Việt Nam’s “richest man” is a coin specialist. The Hanoian boasts a collection of some 400 various rare coins and notes from both inside and outside Việt Nam, the oldest of which is a coin called Thái Bình Hưng Bảo, issued during the Đinh Dynasty in 968. But it’s his Kiến Phúc coin from Nguyễn Dynasty (1884) that is cherished most and is extremely sought-after among foreign collectors.

His collection also includes coins and notes from more than 150 countries, most of which come from France, Italy and Denmark. It’s taken him a lifetime to amass such a collection, for which he’s parlayed his background as a history teacher into his vast knowledge of notes and coins. Today he’s considered one of the country’s foremost experts in the field.

So why not take up a hobby that could make you a fortune without trying?

Fine wine

Wine as a serious investment is typically confined to wines from the Bordeaux region, such as Château Lafite and Château Latour. The traditional way to invest is through established wine merchants, such as Justerini & Brooks, and you will probably need at least $5,000 to $10,000 to get started.

More recently, wine funds have been launched which offer an alternative way to access the market. Minimum investment amounts are still likely to be in the thousands, however.

Business angel investing

As a “business angel”, you invest in smaller companies that are not quoted on the stock market – if the business fails, you won’t get your money back; if it succeeds, you could make several times the amount you invested. Typically, you won’t see any return until the business is sold or floats on the stock market, which could take years, or not happen at all.

VAIC (Vietnam Angel Investors Circle) is a Delaware-based LLC with the vision of nourishing, empowering, and inspiring a new generation of Vietnamese entrepreneurs.

VAIC seeks to provide seed and angel capital to budding entrepreneurs to take their businesses off the ground via the Manipadhum LP investment fund in exchange for equity. VAIC also aims to bridge the gap between investors and start-ups through various fee-based additional services.

Their vision is to eventually build the next class of Vietnamese capitalists through leveraging and capitalising on the many exciting opportunities arising in Việt Nam as an emerging market environment. They hope to work with entrepreneurs and teams who are well educated, energetic, hardworking, and who have high potentials for success in this new era economic development to help build an even stronger Việt Nam for the twenty-first century.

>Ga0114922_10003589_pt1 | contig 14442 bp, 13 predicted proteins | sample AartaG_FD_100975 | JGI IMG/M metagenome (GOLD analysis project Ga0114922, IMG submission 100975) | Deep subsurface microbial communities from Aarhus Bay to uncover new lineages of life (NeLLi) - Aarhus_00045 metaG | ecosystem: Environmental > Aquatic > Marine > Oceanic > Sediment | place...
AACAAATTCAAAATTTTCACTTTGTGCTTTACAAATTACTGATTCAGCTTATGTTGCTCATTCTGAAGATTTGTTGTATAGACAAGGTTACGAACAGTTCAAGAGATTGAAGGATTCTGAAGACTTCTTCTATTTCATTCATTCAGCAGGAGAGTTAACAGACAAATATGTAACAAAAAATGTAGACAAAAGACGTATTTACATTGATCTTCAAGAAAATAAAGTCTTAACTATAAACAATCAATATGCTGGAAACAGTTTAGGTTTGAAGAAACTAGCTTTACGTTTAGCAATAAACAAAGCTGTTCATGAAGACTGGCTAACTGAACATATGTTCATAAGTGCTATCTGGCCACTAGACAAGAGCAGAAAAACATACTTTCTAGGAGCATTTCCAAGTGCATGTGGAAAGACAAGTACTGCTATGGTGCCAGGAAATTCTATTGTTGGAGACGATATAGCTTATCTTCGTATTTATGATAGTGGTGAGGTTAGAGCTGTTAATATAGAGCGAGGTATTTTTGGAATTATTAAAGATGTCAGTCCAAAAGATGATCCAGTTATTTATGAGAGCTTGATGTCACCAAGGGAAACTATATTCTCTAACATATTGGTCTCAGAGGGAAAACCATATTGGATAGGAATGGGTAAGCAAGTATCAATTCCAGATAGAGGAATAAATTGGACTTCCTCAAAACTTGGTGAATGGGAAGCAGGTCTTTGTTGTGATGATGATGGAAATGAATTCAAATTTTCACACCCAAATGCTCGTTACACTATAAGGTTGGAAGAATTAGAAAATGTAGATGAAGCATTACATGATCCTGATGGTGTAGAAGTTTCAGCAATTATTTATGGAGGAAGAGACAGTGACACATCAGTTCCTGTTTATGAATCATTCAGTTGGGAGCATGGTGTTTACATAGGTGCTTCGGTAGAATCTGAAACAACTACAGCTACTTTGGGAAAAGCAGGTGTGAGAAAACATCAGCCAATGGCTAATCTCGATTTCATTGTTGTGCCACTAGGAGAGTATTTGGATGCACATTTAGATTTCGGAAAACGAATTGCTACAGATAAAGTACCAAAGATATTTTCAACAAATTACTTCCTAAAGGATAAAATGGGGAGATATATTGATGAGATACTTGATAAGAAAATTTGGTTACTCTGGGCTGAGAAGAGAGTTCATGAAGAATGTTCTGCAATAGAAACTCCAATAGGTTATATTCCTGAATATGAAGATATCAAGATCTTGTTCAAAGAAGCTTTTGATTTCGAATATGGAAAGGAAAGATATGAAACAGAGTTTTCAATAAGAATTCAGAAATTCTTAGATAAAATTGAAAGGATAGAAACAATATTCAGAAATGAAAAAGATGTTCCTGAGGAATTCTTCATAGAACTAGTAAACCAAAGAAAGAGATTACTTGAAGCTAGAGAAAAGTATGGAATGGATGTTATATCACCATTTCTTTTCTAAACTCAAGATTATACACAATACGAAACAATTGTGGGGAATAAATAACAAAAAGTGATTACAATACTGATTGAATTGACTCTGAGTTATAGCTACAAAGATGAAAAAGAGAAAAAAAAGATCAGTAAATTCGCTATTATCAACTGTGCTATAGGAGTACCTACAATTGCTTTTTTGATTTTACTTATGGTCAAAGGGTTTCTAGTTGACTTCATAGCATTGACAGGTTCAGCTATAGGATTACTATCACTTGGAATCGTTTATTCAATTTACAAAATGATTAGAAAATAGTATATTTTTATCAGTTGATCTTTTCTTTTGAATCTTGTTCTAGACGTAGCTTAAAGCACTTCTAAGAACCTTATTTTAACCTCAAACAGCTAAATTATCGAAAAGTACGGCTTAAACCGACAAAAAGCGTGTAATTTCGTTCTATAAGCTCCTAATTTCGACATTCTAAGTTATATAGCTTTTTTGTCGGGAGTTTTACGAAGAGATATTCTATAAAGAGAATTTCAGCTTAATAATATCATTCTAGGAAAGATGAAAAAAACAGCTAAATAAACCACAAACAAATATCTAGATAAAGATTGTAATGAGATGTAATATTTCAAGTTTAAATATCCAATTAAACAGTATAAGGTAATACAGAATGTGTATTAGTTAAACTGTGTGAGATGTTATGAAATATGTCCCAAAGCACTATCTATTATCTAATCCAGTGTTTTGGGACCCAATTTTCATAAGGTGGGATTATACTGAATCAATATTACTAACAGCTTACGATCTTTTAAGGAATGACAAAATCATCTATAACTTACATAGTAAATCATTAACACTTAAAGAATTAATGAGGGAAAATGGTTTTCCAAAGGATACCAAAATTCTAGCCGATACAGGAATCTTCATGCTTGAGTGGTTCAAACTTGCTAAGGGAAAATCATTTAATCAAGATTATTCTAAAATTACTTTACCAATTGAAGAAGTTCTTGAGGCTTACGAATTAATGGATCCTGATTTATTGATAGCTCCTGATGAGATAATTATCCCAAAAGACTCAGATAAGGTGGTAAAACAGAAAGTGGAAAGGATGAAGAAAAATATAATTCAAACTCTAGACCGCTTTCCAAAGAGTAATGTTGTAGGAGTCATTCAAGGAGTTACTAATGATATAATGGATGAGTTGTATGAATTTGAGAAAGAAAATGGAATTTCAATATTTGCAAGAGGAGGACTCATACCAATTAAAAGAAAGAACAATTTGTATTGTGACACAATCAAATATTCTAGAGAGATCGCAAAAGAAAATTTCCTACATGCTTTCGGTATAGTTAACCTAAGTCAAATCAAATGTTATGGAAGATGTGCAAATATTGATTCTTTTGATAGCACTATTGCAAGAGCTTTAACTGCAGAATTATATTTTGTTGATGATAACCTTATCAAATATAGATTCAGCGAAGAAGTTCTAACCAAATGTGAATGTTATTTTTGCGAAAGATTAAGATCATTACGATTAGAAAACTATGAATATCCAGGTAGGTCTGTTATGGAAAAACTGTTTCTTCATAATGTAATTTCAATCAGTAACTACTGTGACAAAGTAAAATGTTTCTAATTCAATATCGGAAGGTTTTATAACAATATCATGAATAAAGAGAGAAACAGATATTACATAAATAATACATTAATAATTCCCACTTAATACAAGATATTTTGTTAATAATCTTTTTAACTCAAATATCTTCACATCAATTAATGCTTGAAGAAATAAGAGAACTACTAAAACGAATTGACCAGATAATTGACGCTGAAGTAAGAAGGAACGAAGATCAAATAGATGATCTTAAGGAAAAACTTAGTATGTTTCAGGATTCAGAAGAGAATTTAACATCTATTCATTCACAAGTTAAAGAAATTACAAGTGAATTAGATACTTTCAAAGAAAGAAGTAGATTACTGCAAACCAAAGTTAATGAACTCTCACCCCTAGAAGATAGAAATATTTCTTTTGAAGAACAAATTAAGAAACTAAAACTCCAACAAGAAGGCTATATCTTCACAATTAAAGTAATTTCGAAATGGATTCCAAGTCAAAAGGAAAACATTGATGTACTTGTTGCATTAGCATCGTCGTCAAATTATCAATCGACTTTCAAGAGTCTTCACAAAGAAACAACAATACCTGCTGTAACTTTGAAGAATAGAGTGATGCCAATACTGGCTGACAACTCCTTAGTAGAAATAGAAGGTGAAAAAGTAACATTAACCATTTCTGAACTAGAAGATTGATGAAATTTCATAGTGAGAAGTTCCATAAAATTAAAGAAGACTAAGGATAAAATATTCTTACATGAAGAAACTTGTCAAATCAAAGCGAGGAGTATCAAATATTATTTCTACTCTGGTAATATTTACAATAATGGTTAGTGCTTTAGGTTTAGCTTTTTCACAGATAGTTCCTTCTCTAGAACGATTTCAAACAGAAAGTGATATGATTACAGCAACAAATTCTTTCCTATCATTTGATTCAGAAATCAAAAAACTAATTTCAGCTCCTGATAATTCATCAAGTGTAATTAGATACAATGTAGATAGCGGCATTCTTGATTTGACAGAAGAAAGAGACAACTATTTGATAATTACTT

Diamonds

Gemstone-grade diamonds have increased nearly tenfold in value since 1961. The diamond price is much less volatile than the price of gold, partly because one company – De Beers – produces over a third of the world’s diamonds and has a strong grip on the market.

However, it’s a very difficult market for investors to access because diamonds need to be valued by experts, and even the experts may disagree widely on the price. Don’t expect to make a profit on a diamond you bought in Tiffany because there’ll already be a huge mark-up.

Carbon credits

A carbon credit is essentially a permit to release one tonne of carbon dioxide into the atmosphere. Companies that exceed their allowances are supposed to buy more credits. However, the whole system is based on global cooperation, and the US and China have not signed up to the scheme.

Việt Nam, on the other hand, is committed to the serious reduction of greenhouse gasses. In recent years, private investors have been targeted by firms trying to sell them carbon credits, but this is a highly specialist market and best left to professional traders. It has also been a breeding ground for scams.

So, are alternative investments for you?

As you might have gathered, alternative investing is a highly-variegated world and each sub-category can carry serious risks that could catch out the unwary. However, as the name denotes, alternatives are arguably a far more interesting way to invest than restricting yourself to traditional asset classes – and can certainly generate far more interesting returns.

The key is only investing in alternatives to a degree that aligns with your investment profile and risk tolerance. We’d be delighted to help investors work that out, so please get in touch if you would like to ascertain if alternative investments should form part of your portfolio. — VNS

* Brian Spence is Managing Partner of S&P Investments. He has over 35 years of experience in the UK financial services industry as an investment manager, financial planner, and M&A specialist. He is a regular contributor in the UK financial press and has a deep understanding of the financial services community. Brian’s column will reflect on all the challenges and opportunities within the Vietnamese market, bringing a fresh perspective to today’s hottest issues. The columnist’s email address is brian@sandpinvestments.com.